We investigated cognitive skills that contribute to 4-year-olds' understanding of representations. In our main task, children used representations on a perspective line drawing to find stickers hidden in a model room. To compare the contributions made by various cognitive skills with children's understanding of different types of representations, we manipulated the resemblance between the representations and their referents. Our results indicate that when representations are iconic (i.e., look like their referents), children have very little difficulty with the task. Controlling for performance on this baseline version of the task, we found that specific cognitive skills are differentially predictive of performance when using arbitrary and conflicting representations (i.e., symbols). When the representation was arbitrarily linked to the sticker, performance was related to phonological and visuospatial working memory. When the representation matched the color of an alternate sticker (thereby conflicting with the desired sticker), performance was related to phonological working memory and inhibitory control. We discuss the role that different cognitive skills play in representational understanding as a function of the nature of the representation-referent relation.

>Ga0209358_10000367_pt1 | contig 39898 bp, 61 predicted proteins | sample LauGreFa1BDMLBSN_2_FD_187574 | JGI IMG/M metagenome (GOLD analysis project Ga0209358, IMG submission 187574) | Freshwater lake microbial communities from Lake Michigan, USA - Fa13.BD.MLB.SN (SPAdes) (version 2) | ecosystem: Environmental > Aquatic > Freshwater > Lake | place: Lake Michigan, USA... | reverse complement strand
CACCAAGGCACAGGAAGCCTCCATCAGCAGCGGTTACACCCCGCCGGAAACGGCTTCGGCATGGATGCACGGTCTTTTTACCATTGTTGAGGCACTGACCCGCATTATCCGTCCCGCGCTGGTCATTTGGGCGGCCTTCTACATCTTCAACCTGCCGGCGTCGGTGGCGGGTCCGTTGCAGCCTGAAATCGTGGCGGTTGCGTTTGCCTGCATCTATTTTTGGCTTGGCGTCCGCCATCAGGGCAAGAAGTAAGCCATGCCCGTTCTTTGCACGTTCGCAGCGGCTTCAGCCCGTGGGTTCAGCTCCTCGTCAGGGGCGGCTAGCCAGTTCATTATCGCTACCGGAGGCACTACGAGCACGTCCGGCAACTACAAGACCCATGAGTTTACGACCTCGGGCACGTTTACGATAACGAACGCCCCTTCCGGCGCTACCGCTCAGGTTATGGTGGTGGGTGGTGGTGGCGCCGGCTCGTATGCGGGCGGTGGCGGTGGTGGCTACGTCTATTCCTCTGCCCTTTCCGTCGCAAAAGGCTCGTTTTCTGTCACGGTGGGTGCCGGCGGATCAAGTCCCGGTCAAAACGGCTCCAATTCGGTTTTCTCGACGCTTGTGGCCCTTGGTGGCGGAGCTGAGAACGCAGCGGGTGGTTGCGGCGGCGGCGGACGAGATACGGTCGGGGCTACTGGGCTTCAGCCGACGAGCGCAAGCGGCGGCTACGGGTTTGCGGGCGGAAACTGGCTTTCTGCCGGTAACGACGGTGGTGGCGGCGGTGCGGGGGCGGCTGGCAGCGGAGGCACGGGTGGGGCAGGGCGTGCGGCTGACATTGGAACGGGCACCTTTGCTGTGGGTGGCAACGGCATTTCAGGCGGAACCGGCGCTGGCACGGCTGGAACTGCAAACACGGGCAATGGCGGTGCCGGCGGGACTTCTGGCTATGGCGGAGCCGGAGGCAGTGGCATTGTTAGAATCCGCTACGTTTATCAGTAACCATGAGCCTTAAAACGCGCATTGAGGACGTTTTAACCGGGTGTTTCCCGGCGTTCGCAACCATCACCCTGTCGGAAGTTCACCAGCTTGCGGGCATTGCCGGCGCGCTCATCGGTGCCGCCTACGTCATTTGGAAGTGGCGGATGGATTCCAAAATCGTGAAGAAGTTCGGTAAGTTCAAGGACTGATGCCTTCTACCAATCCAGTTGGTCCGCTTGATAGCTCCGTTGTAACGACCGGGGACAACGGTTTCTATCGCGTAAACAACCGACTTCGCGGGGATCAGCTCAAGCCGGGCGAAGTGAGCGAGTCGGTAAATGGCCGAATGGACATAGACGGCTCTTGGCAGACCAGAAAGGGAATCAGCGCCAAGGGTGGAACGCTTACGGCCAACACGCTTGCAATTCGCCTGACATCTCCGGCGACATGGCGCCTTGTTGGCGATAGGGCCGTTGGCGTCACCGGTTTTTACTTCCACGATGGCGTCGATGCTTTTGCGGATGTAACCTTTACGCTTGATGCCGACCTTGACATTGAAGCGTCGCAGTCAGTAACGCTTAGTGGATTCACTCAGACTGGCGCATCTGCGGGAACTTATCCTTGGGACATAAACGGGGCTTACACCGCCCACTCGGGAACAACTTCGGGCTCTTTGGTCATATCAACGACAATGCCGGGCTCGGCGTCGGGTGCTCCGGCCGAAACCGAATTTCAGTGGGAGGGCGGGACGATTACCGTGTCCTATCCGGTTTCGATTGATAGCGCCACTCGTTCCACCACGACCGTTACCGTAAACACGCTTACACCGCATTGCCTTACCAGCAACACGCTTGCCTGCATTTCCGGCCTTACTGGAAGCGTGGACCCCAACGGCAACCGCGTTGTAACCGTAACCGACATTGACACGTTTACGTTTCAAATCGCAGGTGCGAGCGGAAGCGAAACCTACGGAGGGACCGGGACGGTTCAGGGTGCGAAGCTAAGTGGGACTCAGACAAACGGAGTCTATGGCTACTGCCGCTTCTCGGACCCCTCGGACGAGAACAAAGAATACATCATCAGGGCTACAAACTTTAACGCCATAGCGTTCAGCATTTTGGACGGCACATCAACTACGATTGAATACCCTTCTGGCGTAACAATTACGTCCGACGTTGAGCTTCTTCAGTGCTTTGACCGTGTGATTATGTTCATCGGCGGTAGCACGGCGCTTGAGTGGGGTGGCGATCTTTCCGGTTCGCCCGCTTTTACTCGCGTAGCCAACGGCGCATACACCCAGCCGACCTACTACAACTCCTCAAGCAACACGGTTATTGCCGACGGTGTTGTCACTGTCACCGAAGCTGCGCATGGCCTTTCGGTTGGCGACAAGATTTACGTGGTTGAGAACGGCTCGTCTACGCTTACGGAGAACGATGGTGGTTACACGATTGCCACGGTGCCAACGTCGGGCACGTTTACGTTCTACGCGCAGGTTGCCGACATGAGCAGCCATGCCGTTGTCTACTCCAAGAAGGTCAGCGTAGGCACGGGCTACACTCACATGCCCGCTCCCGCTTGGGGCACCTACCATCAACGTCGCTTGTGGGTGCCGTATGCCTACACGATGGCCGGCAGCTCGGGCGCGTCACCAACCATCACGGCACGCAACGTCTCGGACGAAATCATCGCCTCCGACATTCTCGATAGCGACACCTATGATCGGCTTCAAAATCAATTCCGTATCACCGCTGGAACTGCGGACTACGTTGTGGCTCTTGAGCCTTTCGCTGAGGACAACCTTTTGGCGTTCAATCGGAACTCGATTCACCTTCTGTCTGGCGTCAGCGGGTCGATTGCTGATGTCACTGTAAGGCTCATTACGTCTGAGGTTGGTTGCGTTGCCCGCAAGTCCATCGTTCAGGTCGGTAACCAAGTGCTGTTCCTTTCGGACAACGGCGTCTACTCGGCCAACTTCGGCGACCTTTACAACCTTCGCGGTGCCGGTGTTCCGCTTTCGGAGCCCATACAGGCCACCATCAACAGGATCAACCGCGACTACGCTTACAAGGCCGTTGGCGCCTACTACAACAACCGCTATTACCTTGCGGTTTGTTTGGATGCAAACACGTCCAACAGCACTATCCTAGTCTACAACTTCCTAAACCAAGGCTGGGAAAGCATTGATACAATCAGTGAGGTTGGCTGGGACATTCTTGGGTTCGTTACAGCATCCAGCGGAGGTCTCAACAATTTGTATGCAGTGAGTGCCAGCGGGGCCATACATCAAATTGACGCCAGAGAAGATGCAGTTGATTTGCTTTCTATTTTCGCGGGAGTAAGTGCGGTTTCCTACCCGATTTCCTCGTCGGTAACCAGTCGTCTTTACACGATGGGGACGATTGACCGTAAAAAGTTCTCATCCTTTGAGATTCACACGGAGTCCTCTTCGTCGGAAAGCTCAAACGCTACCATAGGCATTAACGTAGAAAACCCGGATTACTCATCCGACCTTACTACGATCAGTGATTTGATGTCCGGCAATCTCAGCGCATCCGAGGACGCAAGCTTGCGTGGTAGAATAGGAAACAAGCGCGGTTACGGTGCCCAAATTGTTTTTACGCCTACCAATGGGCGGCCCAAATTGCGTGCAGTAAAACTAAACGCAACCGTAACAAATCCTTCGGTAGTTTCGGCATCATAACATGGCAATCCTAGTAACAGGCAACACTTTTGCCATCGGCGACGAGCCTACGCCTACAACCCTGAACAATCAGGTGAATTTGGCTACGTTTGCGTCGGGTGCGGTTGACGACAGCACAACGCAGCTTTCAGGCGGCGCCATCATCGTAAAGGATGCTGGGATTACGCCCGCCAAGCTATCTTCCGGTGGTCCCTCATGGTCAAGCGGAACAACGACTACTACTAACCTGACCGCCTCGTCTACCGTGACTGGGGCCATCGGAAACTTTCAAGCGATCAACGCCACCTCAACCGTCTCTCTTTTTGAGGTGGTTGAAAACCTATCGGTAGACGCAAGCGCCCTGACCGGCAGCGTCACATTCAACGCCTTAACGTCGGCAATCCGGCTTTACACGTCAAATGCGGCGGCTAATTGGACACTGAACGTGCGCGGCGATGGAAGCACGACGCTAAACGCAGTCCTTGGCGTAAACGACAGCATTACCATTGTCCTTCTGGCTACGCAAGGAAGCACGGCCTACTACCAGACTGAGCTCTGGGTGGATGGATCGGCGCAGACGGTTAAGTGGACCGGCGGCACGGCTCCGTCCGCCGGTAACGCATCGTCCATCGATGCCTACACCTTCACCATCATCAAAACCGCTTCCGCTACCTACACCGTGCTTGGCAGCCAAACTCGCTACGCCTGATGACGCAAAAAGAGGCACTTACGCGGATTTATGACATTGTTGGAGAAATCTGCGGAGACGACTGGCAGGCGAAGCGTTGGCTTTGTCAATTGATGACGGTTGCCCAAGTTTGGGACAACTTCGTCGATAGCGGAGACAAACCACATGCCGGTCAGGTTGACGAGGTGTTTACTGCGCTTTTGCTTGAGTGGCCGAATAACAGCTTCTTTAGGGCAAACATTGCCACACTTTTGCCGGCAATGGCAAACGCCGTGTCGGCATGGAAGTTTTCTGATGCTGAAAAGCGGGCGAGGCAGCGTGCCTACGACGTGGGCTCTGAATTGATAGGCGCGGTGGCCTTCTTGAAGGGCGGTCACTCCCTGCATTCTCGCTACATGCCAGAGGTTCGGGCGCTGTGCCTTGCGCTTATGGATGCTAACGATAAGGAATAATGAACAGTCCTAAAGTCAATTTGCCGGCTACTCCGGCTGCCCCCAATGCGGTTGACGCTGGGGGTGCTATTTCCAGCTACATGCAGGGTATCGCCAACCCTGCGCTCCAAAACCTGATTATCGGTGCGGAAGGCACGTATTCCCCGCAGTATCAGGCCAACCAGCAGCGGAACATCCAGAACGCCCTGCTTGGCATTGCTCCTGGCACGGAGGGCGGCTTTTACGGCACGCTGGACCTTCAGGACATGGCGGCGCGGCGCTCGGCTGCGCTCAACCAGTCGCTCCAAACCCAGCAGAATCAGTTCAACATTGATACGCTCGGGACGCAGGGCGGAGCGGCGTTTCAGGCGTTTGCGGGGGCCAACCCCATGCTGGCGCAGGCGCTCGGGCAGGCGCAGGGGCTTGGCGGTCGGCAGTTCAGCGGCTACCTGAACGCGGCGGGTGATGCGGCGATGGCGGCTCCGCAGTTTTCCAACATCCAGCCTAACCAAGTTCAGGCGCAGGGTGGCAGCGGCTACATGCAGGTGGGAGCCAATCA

Additional Metadata
Keywords Executive function, Inhibitory control, Maps, Representations, Symbols, Working memory
Persistent URL dx.doi.org/10.1016/j.jecp.2013.05.003
Journal Journal of Experimental Child Psychology
Astle, A. (Andrea), Kamawar, D, Vendetti, C. (Corrie), & Podjarny, G. (Gal). (2013). When this means that: The role of working memory and inhibitory control in children's understanding of representations. Journal of Experimental Child Psychology, 116(2), 169–185. doi:10.1016/j.jecp.2013.05.003